Last month, after the UK's government declined to repeal a five percent tax on menstrual health products, which are classified as "luxury products," one feminist activist responded with blood. A young woman named Charlie Edge organized a protest outside Parliament, writing on Facebook: "Today, I am forgoing tampons and pads outside the houses of parliament to show how 'luxury' tampons really are." She rallied two other women and bled in streets through her white pants to underscore what it looks like when tampons and pads are out of reach.
Across the pond, 40 states in the US tax menstrual hygiene products. While tampons and pads are not subject to an additional tax, they're not considered necessities, like groceries, which are tax-free in the majority of states. Tampons and pads can't be purchased with SNAP (food stamps), either. So for the women who can't afford tampons, free bleeding isn't so much an inspired act of protest, but an expected burden every month.
Faced with a lack of governmental response to this problem, independent organizations have been cropping up in recent years to provide pads and tampons to homeless and in-need women. In London there's Tampon Tuesday, and in the US, non-profits like Distributing Dignity and The Period Project rally donations for shelters.
Chelsea VonChaz's California-based initiative Happy Period (no relation to the Procter and Gamble campaign) takes a more hands-on approach. The 27-year-old and up to 20 other volunteers walk Los Angeles's Skid Row and hand out kits of tampons and pads. What started out of a personal desire to help the women she regularly saw on the streets of LA in blood-stained clothes has grown into a movement. VonChaz now has volunteers under the Happy Period banner distributing menstrual care products on the streets of New Jersey, Florida, and New York.
"One day, I was driving through Hollywood, off of Third and La Brea," VonChaz says. "While I was stopped at a light, I saw this black woman whose clothes were completely tainted. I watched her cross the street and then stand behind a building. She squatted down and then that's when I realized—she was on her period. The image of her never left me."
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That's when VonChaz started inquiring at shelters: What's being done for homeless women when they have their periods? The first shelter she called, the Downtown Women's Center, inadvertently sparked the idea for Happy Period. "I called up the shelter, and the woman I spoke to on the phone basically told me that they don't have a budget for tampons or pads, and they're the least donated items," VonChaz says. "She told me that the shelter is more likely to get donations of razor blades for the men to shave, and shaving cream, and deodorant, and toothbrushes, and toothpaste." Worst-case scenario, VonChaz recalls the shelter telling her, volunteers, when asked, will give out their personal tampons or pads if they happen to have them in their purses. (The Downtown Women's Center did not immediately respond to Broadly's request for comment.)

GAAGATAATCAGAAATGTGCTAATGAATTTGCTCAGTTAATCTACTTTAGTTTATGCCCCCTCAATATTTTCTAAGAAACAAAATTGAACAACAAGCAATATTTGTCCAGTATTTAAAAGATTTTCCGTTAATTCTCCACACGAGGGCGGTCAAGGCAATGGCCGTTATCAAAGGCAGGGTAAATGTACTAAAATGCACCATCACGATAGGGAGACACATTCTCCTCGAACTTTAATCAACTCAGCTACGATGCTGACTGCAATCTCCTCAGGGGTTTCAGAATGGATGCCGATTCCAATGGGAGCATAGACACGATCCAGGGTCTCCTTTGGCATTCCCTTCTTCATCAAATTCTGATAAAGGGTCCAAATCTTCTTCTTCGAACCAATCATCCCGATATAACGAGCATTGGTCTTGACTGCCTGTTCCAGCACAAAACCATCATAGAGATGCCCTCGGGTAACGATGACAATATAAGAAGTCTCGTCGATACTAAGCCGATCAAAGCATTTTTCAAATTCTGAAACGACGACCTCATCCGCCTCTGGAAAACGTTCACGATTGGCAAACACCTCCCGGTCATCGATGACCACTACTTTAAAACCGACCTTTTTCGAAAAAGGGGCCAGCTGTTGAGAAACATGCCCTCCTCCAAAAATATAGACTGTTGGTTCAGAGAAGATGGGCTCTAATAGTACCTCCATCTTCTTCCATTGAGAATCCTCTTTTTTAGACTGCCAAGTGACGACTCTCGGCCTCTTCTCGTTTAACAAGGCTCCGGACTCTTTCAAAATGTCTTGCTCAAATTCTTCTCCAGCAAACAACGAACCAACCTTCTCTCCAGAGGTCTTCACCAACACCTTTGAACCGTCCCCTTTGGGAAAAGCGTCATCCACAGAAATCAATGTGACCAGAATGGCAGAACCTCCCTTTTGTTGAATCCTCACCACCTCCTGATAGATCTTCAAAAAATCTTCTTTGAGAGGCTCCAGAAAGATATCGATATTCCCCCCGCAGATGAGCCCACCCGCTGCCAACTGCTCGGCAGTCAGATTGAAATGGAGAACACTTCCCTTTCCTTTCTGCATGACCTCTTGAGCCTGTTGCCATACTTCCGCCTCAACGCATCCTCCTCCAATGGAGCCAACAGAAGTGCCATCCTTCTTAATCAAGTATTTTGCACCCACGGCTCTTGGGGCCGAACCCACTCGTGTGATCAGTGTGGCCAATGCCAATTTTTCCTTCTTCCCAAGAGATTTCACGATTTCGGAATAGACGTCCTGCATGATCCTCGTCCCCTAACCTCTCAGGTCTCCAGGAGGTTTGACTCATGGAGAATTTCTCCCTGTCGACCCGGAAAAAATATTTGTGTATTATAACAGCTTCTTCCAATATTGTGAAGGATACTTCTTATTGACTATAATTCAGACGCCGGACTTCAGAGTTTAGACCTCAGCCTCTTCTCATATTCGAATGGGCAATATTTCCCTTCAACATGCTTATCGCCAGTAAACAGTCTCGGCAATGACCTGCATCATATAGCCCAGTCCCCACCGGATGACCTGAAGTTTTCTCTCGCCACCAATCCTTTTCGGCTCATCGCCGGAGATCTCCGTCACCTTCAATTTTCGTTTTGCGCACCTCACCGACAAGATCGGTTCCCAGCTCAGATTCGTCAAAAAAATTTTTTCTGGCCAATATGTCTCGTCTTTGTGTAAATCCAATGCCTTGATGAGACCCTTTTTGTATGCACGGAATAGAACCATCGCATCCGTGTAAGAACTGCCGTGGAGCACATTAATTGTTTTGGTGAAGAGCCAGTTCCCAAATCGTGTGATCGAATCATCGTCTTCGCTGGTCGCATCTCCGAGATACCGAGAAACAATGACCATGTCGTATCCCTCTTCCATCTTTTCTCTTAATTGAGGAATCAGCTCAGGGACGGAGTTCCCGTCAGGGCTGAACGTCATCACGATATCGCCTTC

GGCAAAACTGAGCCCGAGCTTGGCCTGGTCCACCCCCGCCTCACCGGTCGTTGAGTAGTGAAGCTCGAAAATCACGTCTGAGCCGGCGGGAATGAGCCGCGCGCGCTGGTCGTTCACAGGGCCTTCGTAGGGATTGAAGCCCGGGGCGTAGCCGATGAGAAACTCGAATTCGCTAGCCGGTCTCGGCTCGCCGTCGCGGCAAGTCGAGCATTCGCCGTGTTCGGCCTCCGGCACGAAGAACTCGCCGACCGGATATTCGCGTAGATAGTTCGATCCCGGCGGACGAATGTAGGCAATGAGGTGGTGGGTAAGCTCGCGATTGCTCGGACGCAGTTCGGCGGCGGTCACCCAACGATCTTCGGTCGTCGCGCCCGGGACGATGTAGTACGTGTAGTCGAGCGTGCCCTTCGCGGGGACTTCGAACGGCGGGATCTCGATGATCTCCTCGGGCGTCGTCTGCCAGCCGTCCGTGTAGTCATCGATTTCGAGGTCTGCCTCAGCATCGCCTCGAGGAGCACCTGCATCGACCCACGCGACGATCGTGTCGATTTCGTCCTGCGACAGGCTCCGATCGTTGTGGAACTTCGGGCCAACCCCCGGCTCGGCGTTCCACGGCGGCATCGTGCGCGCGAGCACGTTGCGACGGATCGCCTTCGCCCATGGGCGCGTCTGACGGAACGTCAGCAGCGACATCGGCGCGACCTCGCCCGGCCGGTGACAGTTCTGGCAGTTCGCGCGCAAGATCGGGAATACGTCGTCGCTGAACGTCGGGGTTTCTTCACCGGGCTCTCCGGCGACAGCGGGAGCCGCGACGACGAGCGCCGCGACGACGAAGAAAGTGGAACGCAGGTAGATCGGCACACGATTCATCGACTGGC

"I was shocked when she said that, but I'm happy she gave me that answer because it made me do something about it," VonChaz says.
Namely, distribute Happy Period's bright yellow bags of supplies once a month, directly to the women who need them most. VonChaz and her Happy Period volunteers caravan to Skid Row or behind the Union Rescue Mission, where women are often gathered outside. After a hand-off and a conversation, VonChaz says she'll often hear women express the rarity of the situation. "I've heard women say so many times that no one ever gives them this stuff." It's more likely, VonChaz has found, that homeless women will find donated clothing or baby diapers to turn into a pad.
The aspect of street distribution is key to VonChaz's mission. "There are a lot of trans men who still have their periods, and they're often discriminated against when they try to access shelters, so we just go directly to them," she says. According to the 2011 National Transgender Discrimination Survey, 29 percent of transgender people seeking shelter were turned away that year. Of those who were allowed into shelters, 55 percent were harassed, 25 percent were physically assaulted, and 22 percent were sexually assaulted.
But anyone who wants to help provide women with hygiene products is free to join the Happy Period movement, no membership required. "I just encourage everybody to do their own research, contact shelters, and ask, 'How can we help? What can we do?'" VonChaz says. "Just call and say, 'This is what we do. What's the best way to provide this for you and the people that live here?'"